In the bowels of the world's most densely populated Meet-Me room -- a room where over 260 ISPs connect their networks to each other -- a phalanx of cabling spills out of its containers and silently pumps the world's information to your computer screen. One tends to think of the internet as a redundant system of remote carriers peppered throughout the world, but in order for the net to function the carriers have to physically connect somewhere. For the Pacific Rim, the main connection point is the One Wilshire building in downtown Los Angeles.
If this facility went down, most of California and parts of the rest of the world would not be able to connect to the internet. Tour one of the web's largest nerve centers, hidden in an otherwise nondescript office building.
I'm slowly going through my archives of Wired.com shoots and posting them on my blog/flickr in full resolution for your viewing pleasure. Here are a few selections from the shoot:
A giant twisting mass of cables spills out of an over-stuffed cable tray in the Meet-Me-Room at One Wilshire.
The roof of One Wilshire is covered with antennas of various sizes and shapes.
A technician works to untangle the mess in the Meet-Me-Room at One Wilshire in this shot from 2008.
Click here to view the other 21 photos from my One Wilshire Tour. Stay tuned for more cool photos from my Wired adventures.
The turnout was amazing. Hundreds of people took time to look at our club member's amazing photos. Everyone was enthralled by the quality of the work and excited to learn about the concept behind the club.
I felt like a carnival barker luring marks to the table, but it was for a cause more noble than a ring-toss. My hard-sell helped to bring people to the table who otherwise would have just passed by. This in turn helped to sell a dozen prints.
The deal we have worked out with the club members is that half of any print sales goes to the club and the other half goes to that member. Yesterday at our meeting I handed out envelopes to all of our members who have given me photos. It was great for them to see a monetary response to their work.
Bert Green kindly sponsored our entry fee for the Bazaar and made sure our paperwork was pushed through. The table was a great idea and I really enjoyed talking to so many people about the project. We also earned enough money to buy another camera!
The next step is to update the website so that each member has their own blog, bio and gallery. Their galleries will also allow people to purchase prints online. I am going to try and have this done by year's end.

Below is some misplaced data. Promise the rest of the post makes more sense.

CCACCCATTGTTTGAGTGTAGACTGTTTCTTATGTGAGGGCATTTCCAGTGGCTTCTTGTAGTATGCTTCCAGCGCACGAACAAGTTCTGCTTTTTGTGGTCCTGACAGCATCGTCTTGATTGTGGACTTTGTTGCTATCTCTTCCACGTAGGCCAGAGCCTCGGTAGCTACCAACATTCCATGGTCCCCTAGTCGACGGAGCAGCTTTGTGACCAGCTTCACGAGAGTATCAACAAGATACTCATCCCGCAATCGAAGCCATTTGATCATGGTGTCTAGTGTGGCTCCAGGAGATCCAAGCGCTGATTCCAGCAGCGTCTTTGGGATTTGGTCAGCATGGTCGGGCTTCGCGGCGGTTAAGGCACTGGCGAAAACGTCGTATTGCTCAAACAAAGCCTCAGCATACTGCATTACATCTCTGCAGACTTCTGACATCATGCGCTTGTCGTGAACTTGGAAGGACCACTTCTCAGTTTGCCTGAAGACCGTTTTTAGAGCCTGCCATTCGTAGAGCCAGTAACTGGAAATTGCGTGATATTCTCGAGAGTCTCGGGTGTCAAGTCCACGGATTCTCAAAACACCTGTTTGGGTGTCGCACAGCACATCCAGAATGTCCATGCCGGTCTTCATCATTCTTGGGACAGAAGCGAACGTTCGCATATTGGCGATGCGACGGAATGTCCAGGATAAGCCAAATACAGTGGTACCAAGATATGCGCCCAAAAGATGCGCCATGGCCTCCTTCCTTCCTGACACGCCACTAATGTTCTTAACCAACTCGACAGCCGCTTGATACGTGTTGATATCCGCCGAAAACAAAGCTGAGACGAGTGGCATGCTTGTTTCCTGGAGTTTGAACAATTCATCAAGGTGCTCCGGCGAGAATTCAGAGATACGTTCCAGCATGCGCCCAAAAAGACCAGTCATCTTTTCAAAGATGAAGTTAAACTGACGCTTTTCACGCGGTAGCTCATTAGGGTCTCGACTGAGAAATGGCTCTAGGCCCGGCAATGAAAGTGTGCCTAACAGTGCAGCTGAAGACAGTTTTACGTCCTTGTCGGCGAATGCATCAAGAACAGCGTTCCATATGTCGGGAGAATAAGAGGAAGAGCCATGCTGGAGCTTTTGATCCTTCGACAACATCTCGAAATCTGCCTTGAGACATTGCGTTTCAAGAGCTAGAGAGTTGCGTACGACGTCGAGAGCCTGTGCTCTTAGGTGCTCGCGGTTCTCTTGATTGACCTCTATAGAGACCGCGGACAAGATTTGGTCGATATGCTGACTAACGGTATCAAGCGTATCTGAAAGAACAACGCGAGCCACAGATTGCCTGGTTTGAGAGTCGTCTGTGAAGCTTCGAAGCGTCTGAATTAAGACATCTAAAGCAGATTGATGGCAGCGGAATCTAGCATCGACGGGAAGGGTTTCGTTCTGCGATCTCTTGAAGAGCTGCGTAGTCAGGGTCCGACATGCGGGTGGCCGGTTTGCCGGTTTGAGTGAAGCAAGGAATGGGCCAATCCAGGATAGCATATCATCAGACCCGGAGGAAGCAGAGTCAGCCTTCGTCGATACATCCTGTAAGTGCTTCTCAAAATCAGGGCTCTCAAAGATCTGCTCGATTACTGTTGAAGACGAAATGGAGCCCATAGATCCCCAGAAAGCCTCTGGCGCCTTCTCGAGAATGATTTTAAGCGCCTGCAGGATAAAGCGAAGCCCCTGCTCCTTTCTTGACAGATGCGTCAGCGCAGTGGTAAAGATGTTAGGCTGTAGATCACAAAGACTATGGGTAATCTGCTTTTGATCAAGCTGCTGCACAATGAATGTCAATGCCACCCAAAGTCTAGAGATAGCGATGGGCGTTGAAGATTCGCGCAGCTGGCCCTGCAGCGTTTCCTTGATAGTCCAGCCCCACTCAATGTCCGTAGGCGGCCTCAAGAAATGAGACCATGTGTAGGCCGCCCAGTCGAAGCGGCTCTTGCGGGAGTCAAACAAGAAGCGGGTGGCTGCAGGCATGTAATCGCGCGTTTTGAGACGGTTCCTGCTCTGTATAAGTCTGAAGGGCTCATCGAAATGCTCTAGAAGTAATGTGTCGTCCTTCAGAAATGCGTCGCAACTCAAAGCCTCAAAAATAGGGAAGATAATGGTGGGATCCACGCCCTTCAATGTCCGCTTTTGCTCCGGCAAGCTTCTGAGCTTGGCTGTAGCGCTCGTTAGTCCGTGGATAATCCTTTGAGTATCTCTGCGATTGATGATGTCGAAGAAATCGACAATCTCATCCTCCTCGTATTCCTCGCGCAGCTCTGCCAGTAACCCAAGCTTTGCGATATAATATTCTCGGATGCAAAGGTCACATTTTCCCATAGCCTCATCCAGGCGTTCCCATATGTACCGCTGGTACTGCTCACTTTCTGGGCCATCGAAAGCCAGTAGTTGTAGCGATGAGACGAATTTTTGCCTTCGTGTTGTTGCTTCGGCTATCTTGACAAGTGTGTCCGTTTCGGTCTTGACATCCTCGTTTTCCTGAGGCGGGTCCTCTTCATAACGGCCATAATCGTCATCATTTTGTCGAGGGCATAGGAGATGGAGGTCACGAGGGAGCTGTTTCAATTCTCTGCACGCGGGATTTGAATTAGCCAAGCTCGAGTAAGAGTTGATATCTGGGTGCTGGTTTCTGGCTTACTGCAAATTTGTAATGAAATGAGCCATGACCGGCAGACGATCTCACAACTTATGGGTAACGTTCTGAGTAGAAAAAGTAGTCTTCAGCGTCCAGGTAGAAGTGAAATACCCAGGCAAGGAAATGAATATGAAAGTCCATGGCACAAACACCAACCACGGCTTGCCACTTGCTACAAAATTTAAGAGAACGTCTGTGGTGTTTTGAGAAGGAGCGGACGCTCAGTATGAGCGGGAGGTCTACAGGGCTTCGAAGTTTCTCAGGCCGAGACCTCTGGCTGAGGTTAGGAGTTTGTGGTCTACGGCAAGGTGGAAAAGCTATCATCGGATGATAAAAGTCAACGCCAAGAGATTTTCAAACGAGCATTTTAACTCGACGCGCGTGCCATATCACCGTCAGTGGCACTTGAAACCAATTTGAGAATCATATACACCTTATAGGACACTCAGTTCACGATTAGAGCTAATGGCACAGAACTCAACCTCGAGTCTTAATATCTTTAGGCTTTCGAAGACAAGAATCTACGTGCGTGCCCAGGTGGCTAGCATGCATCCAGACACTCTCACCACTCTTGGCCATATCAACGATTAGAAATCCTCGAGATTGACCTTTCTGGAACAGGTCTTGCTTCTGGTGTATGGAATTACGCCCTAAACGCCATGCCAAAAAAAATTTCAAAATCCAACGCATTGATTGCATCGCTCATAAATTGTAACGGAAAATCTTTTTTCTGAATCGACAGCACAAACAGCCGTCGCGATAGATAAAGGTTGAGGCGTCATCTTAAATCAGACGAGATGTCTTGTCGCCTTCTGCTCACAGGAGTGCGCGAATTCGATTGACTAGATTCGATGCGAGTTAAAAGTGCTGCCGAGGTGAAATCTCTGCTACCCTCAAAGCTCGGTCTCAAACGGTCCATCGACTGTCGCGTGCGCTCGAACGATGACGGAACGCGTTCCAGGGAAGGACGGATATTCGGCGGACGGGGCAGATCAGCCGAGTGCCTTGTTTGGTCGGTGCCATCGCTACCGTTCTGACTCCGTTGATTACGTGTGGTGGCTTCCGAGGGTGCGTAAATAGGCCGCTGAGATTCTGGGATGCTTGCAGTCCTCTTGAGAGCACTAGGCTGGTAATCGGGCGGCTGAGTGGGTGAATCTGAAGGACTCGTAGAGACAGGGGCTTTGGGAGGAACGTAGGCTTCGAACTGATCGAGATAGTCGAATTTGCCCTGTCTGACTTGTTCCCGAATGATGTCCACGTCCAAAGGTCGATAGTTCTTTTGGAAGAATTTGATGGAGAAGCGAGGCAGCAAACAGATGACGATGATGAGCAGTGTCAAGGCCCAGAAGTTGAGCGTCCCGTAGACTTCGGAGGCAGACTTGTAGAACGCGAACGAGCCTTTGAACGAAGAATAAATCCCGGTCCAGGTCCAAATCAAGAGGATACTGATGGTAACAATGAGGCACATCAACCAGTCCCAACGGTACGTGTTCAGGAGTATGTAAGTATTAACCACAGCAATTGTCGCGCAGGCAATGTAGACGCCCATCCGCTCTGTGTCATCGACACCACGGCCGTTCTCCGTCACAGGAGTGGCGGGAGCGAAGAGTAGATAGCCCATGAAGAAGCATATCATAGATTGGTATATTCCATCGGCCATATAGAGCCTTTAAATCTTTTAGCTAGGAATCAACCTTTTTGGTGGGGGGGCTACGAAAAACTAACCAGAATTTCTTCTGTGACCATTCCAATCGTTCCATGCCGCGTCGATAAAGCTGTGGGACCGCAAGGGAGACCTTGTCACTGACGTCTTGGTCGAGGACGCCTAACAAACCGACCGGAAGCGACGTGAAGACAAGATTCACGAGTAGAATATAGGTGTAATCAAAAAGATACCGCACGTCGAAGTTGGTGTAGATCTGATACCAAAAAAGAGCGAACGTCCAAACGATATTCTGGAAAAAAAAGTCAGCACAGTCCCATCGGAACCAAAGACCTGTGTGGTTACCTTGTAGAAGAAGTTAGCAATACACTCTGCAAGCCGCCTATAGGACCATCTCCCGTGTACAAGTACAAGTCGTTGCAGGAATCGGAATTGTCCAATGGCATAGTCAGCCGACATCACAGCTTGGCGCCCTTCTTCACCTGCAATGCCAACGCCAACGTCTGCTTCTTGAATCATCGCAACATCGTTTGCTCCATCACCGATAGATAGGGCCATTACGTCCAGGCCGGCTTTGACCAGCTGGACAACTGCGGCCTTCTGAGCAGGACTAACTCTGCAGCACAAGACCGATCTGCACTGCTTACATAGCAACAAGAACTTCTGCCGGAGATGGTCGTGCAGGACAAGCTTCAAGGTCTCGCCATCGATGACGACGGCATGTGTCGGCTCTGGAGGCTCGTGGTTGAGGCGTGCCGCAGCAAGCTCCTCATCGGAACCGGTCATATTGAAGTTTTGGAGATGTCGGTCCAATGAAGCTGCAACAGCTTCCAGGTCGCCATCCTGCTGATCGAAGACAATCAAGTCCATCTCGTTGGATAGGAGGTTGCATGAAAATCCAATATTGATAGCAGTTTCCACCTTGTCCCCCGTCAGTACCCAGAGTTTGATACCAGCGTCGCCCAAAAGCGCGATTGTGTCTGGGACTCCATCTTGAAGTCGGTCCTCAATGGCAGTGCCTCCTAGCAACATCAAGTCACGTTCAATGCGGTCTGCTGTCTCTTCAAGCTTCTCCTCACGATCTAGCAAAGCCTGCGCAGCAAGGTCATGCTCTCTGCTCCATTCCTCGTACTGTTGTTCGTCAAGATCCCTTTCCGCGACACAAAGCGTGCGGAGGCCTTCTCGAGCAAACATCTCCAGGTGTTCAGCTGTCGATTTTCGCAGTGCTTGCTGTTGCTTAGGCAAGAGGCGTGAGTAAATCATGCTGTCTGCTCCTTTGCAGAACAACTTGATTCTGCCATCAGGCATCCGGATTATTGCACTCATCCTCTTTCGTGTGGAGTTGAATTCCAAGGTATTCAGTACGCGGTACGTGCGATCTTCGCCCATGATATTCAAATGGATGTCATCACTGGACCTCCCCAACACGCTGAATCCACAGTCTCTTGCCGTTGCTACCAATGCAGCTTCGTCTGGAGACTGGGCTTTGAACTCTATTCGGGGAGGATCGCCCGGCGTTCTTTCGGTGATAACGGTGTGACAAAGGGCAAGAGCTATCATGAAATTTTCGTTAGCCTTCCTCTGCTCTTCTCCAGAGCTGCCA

I am looking forward to seeing more amazing work from our participants. Our next show coming up will open during the January Downtown Art Walk at Raw Materials. Come down and see the work if you get a chance!
A folding table is covered with prints for sale from members of the Skid Row Photography Club.
What once was an empty cylinder filled with dirt and trash is now a thriving garden filled with drought-resitant, sustainable plants.
In their quest to bring more greenery to our mostly paved neighborhood, they go to the garden every few days to water. Every few weeks they plant new seedlings, cacti and succulents.
The Skid Row residents who live in SROs nearby thank Quietearth and my wife every time they see them. I think the garden really cheers up both the local residents and the guerilla gardeners.
I've watered the plants a few times, but my wife and Quietearth have done all the hard work. It's really inspiring to see the green, sustainable plants when I drive or walk by their garden.
A few weeks I tagged along with them when they went to dig in the dirt and install some plants. Here are a few of the photos I shot:
Penelope bends over to plant a succulent in the planter.
Nearby SRO residents stand around the planter while Queitearth packs dirt around a freshly planted shrub.
Penelope scoops dirt around a plant she just placed in the planter.
The Downtown Guerilla Gardeners stand proudly on the rim of their planter.
Blaze and I were featured on BoingBoing TV today talking about the Skid Row Photo Club:
I just picked up the Canon 5D MK II which I've been drooling over since it was announced a few months ago. I really want to shoot some photos now, but I have to charge the battery first! In the interim, here are some unboxing photos:
I shot this gallery for Wired.com and it just went live on their website. Check it out:
On Saturday Penelope and I took a short hike to Eagle Rock in Topanga Canyon. After a few weeks off following our Cactus to Clouds trek and we were eager to get back to it.
We weren't sure which hike to do, we had originally talked about hiking Mt. Baldy again, but we opted for something closer to home. When Penelope said Eagle Rock, I thought she meant the Eagle Rock suburb near Glendale. Apparently the Eagle Rock she was talking about was an actual rock in Topanga Canyon.